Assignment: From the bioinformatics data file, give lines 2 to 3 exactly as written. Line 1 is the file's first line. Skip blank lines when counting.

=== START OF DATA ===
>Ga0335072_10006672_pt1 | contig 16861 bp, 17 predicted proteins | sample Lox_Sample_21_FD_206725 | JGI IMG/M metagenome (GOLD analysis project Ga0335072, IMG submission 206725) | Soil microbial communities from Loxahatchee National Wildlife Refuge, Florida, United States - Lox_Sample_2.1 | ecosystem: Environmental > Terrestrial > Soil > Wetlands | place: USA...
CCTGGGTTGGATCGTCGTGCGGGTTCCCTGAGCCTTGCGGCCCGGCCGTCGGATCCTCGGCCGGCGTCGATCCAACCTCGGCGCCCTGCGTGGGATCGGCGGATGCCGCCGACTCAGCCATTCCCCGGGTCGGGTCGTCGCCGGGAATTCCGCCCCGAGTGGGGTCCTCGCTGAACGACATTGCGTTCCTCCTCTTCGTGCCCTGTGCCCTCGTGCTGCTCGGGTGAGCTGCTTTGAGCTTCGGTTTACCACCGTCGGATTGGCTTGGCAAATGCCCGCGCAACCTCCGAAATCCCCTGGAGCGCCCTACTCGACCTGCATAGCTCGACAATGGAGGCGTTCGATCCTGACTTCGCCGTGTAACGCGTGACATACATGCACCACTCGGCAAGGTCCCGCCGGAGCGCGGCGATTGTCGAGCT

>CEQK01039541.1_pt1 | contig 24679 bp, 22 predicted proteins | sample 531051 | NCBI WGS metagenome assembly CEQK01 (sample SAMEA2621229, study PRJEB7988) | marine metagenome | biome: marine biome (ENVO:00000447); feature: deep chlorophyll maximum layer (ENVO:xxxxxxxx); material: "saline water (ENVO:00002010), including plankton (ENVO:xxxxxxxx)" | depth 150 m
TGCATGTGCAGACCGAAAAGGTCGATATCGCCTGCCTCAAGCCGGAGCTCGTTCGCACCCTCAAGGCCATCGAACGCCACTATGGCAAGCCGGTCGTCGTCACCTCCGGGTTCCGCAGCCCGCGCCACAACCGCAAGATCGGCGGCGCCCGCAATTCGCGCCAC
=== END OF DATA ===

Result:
CCTGGGTTGGATCGTCGTGCGGGTTCCCTGAGCCTTGCGGCCCGGCCGTCGGATCCTCGGCCGGCGTCGATCCAACCTCGGCGCCCTGCGTGGGATCGGCGGATGCCGCCGACTCAGCCATTCCCCGGGTCGGGTCGTCGCCGGGAATTCCGCCCCGAGTGGGGTCCTCGCTGAACGACATTGCGTTCCTCCTCTTCGTGCCCTGTGCCCTCGTGCTGCTCGGGTGAGCTGCTTTGAGCTTCGGTTTACCACCGTCGGATTGGCTTGGCAAATGCCCGCGCAACCTCCGAAATCCCCTGGAGCGCCCTACTCGACCTGCATAGCTCGACAATGGAGGCGTTCGATCCTGACTTCGCCGTGTAACGCGTGACATACATGCACCACTCGGCAAGGTCCCGCCGGAGCGCGGCGATTGTCGAGCT

>CEQK01039541.1_pt1 | contig 24679 bp, 22 predicted proteins | sample 531051 | NCBI WGS metagenome assembly CEQK01 (sample SAMEA2621229, study PRJEB7988) | marine metagenome | biome: marine biome (ENVO:00000447); feature: deep chlorophyll maximum layer (ENVO:xxxxxxxx); material: "saline water (ENVO:00002010), including plankton (ENVO:xxxxxxxx)" | depth 150 m